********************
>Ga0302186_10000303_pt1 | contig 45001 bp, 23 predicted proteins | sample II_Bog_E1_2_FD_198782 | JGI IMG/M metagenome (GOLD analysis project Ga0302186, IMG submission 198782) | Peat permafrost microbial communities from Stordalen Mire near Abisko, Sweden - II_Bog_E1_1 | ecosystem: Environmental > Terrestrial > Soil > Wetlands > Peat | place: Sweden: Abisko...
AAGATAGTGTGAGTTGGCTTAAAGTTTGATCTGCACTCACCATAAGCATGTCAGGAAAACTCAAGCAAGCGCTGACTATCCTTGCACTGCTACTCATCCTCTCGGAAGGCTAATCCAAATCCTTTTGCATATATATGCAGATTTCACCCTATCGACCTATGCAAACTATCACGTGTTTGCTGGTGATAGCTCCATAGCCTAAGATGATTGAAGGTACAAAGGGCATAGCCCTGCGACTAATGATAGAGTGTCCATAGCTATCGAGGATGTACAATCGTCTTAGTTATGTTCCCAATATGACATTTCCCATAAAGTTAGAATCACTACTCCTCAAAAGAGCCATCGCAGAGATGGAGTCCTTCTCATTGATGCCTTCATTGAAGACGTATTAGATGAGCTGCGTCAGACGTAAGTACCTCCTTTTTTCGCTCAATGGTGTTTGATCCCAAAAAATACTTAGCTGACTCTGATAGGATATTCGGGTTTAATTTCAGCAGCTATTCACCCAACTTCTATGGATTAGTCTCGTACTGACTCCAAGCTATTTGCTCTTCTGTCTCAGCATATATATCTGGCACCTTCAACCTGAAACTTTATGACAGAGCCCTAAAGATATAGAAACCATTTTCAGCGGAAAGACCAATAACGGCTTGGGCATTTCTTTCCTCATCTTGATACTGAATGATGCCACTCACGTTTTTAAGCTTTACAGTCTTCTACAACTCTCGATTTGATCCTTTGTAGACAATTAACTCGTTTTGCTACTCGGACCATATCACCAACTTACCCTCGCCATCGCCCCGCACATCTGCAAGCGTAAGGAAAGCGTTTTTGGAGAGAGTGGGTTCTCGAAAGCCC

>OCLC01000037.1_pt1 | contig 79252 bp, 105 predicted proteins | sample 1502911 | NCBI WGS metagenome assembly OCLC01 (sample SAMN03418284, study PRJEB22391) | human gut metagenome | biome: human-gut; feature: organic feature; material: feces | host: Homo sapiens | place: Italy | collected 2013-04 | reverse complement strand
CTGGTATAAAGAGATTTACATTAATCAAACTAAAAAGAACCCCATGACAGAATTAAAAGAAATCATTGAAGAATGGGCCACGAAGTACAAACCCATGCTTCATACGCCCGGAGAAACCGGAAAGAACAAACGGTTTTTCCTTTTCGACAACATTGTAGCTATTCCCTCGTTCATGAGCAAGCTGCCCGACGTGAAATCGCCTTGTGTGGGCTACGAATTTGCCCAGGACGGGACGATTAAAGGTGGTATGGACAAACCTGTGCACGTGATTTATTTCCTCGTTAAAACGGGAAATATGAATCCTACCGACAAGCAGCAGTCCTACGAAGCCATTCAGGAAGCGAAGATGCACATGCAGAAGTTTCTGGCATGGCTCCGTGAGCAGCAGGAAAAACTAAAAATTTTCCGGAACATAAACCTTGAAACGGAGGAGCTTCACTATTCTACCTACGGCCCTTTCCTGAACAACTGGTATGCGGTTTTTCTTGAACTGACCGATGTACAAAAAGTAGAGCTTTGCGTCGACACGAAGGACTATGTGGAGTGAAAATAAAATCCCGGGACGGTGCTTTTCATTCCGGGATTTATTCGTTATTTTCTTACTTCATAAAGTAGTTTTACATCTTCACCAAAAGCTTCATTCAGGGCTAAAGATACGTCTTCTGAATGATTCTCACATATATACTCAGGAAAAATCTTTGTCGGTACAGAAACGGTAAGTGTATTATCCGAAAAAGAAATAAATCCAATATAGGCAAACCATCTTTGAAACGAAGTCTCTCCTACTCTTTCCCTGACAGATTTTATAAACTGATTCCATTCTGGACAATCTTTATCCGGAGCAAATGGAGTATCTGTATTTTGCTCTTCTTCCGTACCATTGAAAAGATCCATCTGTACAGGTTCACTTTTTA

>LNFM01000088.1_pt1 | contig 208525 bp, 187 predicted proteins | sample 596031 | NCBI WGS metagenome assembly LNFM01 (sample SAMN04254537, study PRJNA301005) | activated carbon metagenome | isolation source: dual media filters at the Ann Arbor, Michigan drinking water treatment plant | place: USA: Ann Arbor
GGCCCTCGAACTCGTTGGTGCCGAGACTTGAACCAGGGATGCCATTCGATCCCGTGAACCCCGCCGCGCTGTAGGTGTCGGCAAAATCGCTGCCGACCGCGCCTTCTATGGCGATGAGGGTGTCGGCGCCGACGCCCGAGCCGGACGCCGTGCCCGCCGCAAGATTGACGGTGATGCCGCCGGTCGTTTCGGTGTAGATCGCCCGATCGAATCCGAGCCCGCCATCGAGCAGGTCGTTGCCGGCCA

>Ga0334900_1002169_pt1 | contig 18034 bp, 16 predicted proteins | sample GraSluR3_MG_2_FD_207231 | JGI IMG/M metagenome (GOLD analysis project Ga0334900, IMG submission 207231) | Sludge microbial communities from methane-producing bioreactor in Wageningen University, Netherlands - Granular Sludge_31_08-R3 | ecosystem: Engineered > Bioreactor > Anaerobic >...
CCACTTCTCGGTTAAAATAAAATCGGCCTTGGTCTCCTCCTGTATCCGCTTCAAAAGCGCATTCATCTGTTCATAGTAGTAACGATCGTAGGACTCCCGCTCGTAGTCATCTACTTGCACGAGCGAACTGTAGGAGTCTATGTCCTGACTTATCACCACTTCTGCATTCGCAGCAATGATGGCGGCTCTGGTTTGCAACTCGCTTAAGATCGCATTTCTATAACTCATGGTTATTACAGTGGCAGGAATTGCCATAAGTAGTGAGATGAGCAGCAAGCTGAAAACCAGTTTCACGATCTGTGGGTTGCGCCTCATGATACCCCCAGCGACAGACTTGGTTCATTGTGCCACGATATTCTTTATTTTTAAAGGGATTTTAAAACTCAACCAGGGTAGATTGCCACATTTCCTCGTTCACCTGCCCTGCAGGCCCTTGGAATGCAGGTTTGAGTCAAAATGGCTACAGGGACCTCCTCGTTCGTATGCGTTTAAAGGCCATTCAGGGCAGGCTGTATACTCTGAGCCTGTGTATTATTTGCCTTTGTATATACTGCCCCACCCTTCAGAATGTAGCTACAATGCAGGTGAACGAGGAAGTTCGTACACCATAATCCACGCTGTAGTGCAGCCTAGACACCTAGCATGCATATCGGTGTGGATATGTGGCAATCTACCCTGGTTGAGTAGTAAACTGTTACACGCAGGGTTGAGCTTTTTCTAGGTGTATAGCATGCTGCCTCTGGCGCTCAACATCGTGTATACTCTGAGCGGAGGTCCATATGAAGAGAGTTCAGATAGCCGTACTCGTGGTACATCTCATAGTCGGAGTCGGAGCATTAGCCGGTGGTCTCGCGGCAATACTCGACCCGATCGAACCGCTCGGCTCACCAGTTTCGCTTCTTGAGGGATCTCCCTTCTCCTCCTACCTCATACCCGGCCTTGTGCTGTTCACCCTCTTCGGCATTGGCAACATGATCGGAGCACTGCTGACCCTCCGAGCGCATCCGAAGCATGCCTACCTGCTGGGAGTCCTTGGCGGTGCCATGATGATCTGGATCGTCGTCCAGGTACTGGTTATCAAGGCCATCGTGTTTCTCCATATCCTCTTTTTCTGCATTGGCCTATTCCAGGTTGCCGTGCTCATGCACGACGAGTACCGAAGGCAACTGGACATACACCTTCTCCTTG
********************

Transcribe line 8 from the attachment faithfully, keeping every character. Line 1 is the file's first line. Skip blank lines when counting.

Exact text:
CCACTTCTCGGTTAAAATAAAATCGGCCTTGGTCTCCTCCTGTATCCGCTTCAAAAGCGCATTCATCTGTTCATAGTAGTAACGATCGTAGGACTCCCGCTCGTAGTCATCTACTTGCACGAGCGAACTGTAGGAGTCTATGTCCTGACTTATCACCACTTCTGCATTCGCAGCAATGATGGCGGCTCTGGTTTGCAACTCGCTTAAGATCGCATTTCTATAACTCATGGTTATTACAGTGGCAGGAATTGCCATAAGTAGTGAGATGAGCAGCAAGCTGAAAACCAGTTTCACGATCTGTGGGTTGCGCCTCATGATACCCCCAGCGACAGACTTGGTTCATTGTGCCACGATATTCTTTATTTTTAAAGGGATTTTAAAACTCAACCAGGGTAGATTGCCACATTTCCTCGTTCACCTGCCCTGCAGGCCCTTGGAATGCAGGTTTGAGTCAAAATGGCTACAGGGACCTCCTCGTTCGTATGCGTTTAAAGGCCATTCAGGGCAGGCTGTATACTCTGAGCCTGTGTATTATTTGCCTTTGTATATACTGCCCCACCCTTCAGAATGTAGCTACAATGCAGGTGAACGAGGAAGTTCGTACACCATAATCCACGCTGTAGTGCAGCCTAGACACCTAGCATGCATATCGGTGTGGATATGTGGCAATCTACCCTGGTTGAGTAGTAAACTGTTACACGCAGGGTTGAGCTTTTTCTAGGTGTATAGCATGCTGCCTCTGGCGCTCAACATCGTGTATACTCTGAGCGGAGGTCCATATGAAGAGAGTTCAGATAGCCGTACTCGTGGTACATCTCATAGTCGGAGTCGGAGCATTAGCCGGTGGTCTCGCGGCAATACTCGACCCGATCGAACCGCTCGGCTCACCAGTTTCGCTTCTTGAGGGATCTCCCTTCTCCTCCTACCTCATACCCGGCCTTGTGCTGTTCACCCTCTTCGGCATTGGCAACATGATCGGAGCACTGCTGACCCTCCGAGCGCATCCGAAGCATGCCTACCTGCTGGGAGTCCTTGGCGGTGCCATGATGATCTGGATCGTCGTCCAGGTACTGGTTATCAAGGCCATCGTGTTTCTCCATATCCTCTTTTTCTGCATTGGCCTATTCCAGGTTGCCGTGCTCATGCACGACGAGTACCGAAGGCAACTGGACATACACCTTCTCCTTG